Like many Raider fans, I was immediately skeptical of the selection of Darius Heyward-Bey with the seventh overall pick. I wasn't as surprised by the pick as some, as I had read Mike Lombardi's article written the day before the draft. In that article, Lombardi claimed that DHB was a lock to go to Oakland at number seven.
Mike Lombardi is hated by any knowledgeable Raider fans. This was the guy that Art Shell had excommunicated from the church of Silver and Black in his first (or should I say last?) Training Camp during the second reign of Shell. But he wasn't wrong.
Heyward-Bey had all the measurables at the NFL Combine in Indianapolis. This is undeniable. But I predict it will be his character, fused with his athletic ability, that will make him a success in the NFL.
Yes, Heyward-Bey is regarded as just another H-W-S specimen that Al Davis covets. But that isn't necessarily the worst thing in the world. Various reports have come out in defense of Heyward-Bey.
One of the more memorable quotes came from his former head coach at Maryland, Ralph Friedgren. Friedgren is quoted as saying, "I think it's because of the way he is. He cares for everybody. He has no ego. He's just a wonderful person."
No ego? And he's a wide receiver?
Try to find the video of ESPN covering Heyward-Bey at the moment he was drafted. Cynics will watch it and claim that he looks sad to be joining the abysmal Raiders. But I watch that video and see a young man realizing his dreams. More importantly, he isn't rocking any JaMarcus-esque bling.
Many like to poke fun at Al Davis for his long-time drafting ideology. But it's not like the guy has no idea what he's doing. The last wideout Davis drafted in the first round was a speedy guy that came out of a mediocre program. His name was Tim Brown. He went to nine Pro-Bowls and made the 1990's All-Decade team.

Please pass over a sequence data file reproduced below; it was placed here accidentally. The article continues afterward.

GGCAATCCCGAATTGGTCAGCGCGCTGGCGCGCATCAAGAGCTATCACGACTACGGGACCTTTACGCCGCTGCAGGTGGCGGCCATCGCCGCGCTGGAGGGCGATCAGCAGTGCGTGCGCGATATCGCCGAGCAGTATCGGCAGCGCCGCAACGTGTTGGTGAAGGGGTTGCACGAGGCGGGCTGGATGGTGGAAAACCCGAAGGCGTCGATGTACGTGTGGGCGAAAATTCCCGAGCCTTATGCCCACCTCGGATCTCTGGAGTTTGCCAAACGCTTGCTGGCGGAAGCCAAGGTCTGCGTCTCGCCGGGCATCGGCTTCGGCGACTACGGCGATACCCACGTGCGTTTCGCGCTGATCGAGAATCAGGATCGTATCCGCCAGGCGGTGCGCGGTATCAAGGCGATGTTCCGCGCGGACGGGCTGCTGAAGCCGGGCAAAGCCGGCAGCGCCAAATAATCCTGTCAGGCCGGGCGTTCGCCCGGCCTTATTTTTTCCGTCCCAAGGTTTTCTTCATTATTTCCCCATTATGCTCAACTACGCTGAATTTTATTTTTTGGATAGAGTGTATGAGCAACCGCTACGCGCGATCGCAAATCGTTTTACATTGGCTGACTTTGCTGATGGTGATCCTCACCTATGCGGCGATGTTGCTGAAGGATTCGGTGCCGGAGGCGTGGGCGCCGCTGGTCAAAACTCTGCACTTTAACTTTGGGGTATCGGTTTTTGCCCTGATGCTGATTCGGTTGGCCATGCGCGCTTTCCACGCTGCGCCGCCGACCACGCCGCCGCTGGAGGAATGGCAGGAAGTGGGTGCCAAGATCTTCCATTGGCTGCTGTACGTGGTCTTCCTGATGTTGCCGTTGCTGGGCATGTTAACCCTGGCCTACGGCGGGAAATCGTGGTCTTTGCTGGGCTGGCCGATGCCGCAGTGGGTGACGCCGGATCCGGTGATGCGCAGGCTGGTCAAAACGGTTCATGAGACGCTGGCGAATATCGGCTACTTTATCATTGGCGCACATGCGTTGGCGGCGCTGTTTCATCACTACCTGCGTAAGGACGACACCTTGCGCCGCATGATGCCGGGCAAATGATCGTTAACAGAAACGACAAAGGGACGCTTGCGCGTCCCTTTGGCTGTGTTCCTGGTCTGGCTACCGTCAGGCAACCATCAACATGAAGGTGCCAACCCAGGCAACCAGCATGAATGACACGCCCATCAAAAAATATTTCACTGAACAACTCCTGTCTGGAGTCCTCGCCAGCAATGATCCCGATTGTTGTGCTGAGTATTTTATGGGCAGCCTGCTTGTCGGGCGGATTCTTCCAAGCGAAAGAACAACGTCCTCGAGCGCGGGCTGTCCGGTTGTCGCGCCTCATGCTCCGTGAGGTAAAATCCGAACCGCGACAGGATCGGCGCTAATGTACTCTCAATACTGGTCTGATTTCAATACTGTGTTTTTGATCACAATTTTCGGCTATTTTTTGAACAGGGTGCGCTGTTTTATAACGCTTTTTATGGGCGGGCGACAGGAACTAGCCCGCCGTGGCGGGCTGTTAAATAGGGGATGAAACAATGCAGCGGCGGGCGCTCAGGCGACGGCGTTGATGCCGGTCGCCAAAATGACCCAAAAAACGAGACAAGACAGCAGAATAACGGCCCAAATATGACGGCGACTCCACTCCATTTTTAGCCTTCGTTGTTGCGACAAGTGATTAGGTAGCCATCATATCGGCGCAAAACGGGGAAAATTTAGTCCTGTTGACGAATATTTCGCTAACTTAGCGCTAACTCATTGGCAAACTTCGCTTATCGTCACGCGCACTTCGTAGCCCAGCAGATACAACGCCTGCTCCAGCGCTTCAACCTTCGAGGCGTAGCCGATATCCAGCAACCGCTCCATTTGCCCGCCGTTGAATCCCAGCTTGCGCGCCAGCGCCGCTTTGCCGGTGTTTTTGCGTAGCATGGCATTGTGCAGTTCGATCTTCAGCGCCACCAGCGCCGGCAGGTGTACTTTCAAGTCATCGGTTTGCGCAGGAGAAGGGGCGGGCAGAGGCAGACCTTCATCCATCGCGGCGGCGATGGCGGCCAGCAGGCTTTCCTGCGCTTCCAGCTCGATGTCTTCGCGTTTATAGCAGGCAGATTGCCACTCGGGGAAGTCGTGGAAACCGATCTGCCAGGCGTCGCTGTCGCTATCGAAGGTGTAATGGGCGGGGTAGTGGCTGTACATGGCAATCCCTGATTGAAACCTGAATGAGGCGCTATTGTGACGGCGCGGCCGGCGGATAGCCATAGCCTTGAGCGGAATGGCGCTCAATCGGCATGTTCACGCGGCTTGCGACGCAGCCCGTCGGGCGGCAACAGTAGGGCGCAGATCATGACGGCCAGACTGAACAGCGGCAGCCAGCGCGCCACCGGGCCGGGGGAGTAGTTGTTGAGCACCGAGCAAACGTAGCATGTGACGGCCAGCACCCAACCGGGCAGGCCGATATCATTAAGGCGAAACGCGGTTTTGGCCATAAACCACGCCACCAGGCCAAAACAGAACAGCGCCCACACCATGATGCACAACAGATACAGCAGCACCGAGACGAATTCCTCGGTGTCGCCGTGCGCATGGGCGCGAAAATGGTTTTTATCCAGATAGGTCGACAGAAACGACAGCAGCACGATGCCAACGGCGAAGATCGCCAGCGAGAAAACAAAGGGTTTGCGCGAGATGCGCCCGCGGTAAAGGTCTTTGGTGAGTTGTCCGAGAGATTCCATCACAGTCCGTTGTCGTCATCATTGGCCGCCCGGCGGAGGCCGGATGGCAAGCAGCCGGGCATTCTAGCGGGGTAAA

Am I saying DHB will match Tim Brown's production? Of course not! The point I'm trying to make is that Al Davis still knows what he's doing. He's still sharp. He still knows how to work the media. He still knows how to run the NFL Draft.
Why did the Raiders reach on Heyward-Bey? The short answer is that the Raiders needed a WR. Looking back at 2007, their leading receiver notched only 22 receptions. Oakland needed a guy for their rocket-armed QB to pass to. So why not draft the guy he can't overthrow? On paper, it makes perfect sense.
But through the draft process (before the event actually took place at Radio City Music Hall), players are stripped apart. Every single play in their collegiate careers is re-watched and criticized. That is why the Heyward-Bey selection is questioned. Not because of what he can do, but because of what he didn't.
He didn't win the Fred Biletnikoff award (twice). He didn't catch 800 TDs. He didn't run the crispest routes.
In the end however, it will be his production at the NFL level that will determine the grade of the selection. Not Mel Kiper's knee-jerk reaction.
It will become apparent to the world the first time Heyward-Bey toasts an opposing corner and goes the distance. But what will be even more shocking to the public is Heyward-Bey's swagger (or lack thereof) immediately after.